August 23, 2013 by Bourbon Empire
The relative lack of articles about white whiskey during most of 2013 had me thinking the trend was finally fading a bit. White whiskey, also called white dog or legal moonshine, is a clear spirit that distillers can sell quickly without racking up the expense of aging, and it occasionally gets battered around for not tasting as great as the hype surrounding it. I figured that most drinkers had tried a couple of them, then moved the bottles from their bar to the garage, next to the turpentine. Any unopened bottles were gifted to people they never expected to see again.
But the zombie has refused to die, even though my bar owner friends tell me they sell more Crystal Light than white whiskey. I’ve crabbed about white dog in the past and had let the topic go, but the past month has seen an uptick in press about the clear spirit that has asserted a couple of questionable points. It seems like the White Dog Booster Club has some new sheet music it’s reading from: that white dog is a way to determine a distiller’s ability and skill because it’s a blank slate that leaves no place to hide errors.
That’s a wobbly sort of claim. Yes, if the clear spirit makes you go blind or forget how to walk, then the distiller clearly isn’t doing something right. However, I’ve read things like “the barrel-aging process hides a lot of the natural spirit’s character” and that white dog, in all its purity, is the “unadulterated goods.”
That’s ridiculous piffle. Aging whiskey is hardly “adulterating” it. The term “adulterated” means something that’s corrupted or debased, and hardly an accurate way to describe the charred barrels that are a truly important ingredient in the world’s best whiskies. In fact, I’d argue the exact opposite: that the barrel-aging process enhances the natural spirit’s character. I’d also argue that the taste of white dog shouldn’t be the determining factor of how well a distiller knows his stuff. Most white dogs are made to be aged, and distillers aren’t focused on how it tastes new, they’re teaming it up with the barrel, knowing that the aging stage has a transformative effect.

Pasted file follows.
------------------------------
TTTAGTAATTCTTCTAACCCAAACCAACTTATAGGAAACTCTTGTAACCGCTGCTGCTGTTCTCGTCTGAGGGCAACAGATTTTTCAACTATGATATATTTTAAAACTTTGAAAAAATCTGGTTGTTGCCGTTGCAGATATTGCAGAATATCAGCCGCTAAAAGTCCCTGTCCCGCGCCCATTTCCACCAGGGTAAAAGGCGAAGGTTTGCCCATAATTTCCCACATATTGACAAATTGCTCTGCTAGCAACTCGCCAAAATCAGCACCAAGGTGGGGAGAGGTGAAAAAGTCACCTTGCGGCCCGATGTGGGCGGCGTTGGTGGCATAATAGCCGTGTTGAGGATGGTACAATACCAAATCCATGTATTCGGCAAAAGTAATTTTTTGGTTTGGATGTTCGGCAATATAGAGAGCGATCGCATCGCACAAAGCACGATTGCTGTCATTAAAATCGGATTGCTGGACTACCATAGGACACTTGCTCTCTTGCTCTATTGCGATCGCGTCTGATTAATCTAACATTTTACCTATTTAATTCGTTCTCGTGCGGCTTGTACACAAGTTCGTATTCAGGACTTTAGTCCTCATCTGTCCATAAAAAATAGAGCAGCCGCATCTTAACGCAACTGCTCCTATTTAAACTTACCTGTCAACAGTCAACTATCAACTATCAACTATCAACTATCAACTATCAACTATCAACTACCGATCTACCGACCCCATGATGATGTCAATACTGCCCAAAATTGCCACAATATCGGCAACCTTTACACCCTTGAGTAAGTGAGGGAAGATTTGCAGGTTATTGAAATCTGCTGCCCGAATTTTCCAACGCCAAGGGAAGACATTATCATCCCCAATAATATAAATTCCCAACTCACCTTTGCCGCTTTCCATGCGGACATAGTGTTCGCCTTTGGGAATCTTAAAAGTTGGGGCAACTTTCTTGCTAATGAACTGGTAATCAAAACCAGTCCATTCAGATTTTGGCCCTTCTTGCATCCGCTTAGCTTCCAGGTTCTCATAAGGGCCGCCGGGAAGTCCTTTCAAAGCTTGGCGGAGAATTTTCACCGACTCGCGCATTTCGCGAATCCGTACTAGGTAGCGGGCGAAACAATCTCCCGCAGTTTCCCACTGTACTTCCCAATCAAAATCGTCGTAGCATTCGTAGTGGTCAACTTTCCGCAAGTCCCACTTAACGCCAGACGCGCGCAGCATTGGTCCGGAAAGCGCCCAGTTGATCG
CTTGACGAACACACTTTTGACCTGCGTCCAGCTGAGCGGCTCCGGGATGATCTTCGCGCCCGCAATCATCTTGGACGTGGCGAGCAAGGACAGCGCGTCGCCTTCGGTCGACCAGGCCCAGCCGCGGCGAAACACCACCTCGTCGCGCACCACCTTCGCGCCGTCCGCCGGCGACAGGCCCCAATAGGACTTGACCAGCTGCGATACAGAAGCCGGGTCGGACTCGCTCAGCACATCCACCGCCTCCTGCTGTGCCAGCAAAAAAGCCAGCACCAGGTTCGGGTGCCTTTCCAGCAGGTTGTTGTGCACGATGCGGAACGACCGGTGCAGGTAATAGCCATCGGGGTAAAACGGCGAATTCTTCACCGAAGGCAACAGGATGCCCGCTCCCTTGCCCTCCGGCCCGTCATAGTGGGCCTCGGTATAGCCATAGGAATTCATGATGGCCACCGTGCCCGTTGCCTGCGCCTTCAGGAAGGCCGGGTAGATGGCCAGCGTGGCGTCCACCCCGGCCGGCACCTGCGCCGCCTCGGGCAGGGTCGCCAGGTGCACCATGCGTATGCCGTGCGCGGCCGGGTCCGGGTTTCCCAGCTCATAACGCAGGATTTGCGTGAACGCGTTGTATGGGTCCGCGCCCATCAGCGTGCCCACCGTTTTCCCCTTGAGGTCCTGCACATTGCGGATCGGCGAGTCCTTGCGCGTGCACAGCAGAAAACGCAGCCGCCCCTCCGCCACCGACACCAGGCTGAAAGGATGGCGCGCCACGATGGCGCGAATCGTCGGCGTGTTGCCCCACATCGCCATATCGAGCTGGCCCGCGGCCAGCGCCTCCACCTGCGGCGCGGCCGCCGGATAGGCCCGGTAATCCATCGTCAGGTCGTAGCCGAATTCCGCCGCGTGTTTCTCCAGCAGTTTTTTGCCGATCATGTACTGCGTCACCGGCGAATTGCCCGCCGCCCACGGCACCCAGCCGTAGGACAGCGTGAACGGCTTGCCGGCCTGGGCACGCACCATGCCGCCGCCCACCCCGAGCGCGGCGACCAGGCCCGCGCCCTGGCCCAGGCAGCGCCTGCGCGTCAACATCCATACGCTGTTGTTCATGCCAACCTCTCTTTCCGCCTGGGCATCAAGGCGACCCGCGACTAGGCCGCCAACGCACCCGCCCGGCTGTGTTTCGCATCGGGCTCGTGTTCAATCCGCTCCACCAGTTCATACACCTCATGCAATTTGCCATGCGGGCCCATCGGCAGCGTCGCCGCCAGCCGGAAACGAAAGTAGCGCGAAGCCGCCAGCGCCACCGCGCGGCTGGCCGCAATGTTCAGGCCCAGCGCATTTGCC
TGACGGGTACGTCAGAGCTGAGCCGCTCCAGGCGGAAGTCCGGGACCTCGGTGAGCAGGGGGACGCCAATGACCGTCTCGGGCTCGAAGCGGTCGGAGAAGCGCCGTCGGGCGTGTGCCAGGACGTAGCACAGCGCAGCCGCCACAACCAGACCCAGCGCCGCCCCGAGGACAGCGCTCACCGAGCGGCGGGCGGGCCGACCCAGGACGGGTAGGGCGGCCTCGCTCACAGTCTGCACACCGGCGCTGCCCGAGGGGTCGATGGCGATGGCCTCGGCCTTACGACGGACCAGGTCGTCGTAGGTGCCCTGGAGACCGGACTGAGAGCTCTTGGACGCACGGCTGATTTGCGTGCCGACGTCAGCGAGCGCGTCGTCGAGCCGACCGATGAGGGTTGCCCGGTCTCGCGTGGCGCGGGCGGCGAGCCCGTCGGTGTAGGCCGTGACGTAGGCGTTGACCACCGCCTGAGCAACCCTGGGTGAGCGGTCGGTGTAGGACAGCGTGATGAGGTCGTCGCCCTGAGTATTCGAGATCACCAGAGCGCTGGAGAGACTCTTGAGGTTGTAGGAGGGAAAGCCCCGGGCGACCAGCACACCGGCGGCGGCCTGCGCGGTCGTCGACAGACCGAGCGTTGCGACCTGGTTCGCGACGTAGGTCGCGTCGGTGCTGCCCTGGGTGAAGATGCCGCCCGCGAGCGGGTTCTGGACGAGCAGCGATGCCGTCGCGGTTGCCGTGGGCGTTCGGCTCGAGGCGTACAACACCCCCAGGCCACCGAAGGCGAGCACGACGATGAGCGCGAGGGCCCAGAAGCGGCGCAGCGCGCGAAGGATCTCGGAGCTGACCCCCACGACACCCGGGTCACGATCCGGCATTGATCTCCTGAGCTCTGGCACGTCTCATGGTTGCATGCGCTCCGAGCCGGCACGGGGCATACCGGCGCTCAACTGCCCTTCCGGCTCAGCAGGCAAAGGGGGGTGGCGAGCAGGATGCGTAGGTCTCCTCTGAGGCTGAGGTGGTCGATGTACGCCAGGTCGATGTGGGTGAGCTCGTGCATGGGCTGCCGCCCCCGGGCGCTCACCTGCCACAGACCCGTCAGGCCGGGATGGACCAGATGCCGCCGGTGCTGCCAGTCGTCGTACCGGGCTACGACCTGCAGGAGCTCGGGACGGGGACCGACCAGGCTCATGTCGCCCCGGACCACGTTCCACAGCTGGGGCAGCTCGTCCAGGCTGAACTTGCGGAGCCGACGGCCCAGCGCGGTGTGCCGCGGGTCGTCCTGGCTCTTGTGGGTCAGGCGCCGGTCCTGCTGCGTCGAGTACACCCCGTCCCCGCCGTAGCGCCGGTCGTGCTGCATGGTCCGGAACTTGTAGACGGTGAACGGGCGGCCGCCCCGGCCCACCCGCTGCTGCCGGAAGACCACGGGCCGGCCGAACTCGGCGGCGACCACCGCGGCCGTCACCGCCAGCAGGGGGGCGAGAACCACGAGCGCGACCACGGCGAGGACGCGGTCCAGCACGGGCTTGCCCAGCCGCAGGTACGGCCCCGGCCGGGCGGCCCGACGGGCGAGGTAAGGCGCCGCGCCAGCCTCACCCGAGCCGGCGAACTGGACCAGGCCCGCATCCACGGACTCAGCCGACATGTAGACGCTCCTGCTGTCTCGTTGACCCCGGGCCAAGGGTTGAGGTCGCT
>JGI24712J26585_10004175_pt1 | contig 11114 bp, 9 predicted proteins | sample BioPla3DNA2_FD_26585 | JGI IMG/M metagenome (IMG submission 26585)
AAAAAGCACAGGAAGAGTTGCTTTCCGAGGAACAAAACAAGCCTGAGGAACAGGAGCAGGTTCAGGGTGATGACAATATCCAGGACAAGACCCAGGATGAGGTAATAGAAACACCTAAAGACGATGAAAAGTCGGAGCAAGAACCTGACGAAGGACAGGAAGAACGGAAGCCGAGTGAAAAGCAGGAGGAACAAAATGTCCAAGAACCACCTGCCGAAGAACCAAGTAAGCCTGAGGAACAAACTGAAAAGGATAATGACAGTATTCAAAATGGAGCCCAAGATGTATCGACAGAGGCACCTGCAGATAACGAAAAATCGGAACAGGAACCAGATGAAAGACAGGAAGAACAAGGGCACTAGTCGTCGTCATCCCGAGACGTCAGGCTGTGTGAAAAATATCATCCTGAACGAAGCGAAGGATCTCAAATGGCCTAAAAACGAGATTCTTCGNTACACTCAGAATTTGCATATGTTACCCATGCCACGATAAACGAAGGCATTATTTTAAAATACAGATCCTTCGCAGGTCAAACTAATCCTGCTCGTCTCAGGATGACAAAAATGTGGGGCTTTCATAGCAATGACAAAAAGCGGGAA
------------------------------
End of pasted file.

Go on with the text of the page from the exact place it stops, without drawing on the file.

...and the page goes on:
That transformative effect is more than just a linear progression where more time simply equals better quality. Each whiskey has to find its aging “sweet spot” where everything becomes balanced. This involves all kinds of factors such as oxygenation, esterification, climate, and a host of other things someone making whiskey should better be aware of. Distillers should be judged by how well they coral all of these factors, not just how great their white dog tastes.
Take Woodford Reserve, which makes one of the funkier white dogs I’ve ever tried. Drinking it was like hosting a funeral in my mouth. This is partly because Woodford’s white dog is very low proof, which in my experience emphasizes the generally disagreeable flavor profile of raw whiskey. However, that low proof enhances and helps draw out positive characteristics in the aged product, even though it increases the overall cost for the distillery.
On that same note, Jim Beam’s white dog tastes absolutely joyless. Does Beam care? No, it’s not focused on its white dog, it’s focused on turning it into Jim Beam Black Label, Knob Creek, and many of its other labels, which all come from the same original juice. Buffalo Trace’s white dog has inspired my stomach to release cease-and-desist letters, and look at the illustrious line of products that place puts out.
The white dog from Maker’s Mark, on the other hand, is relatively good for a white dog. It goes down easier than the whites at the above distilleries, but I don’t necessarily find the finished product preferable. If I assumed the better distiller automatically made the better-tasting white dog, then I’d have to assume Maker’s Mark is the best distiller, and that’s not necessarily the case. All of the distilleries mentioned above know exactly what they are doing, and none is focused on how its white dog tastes, they’re all focused on how their bourbon tastes.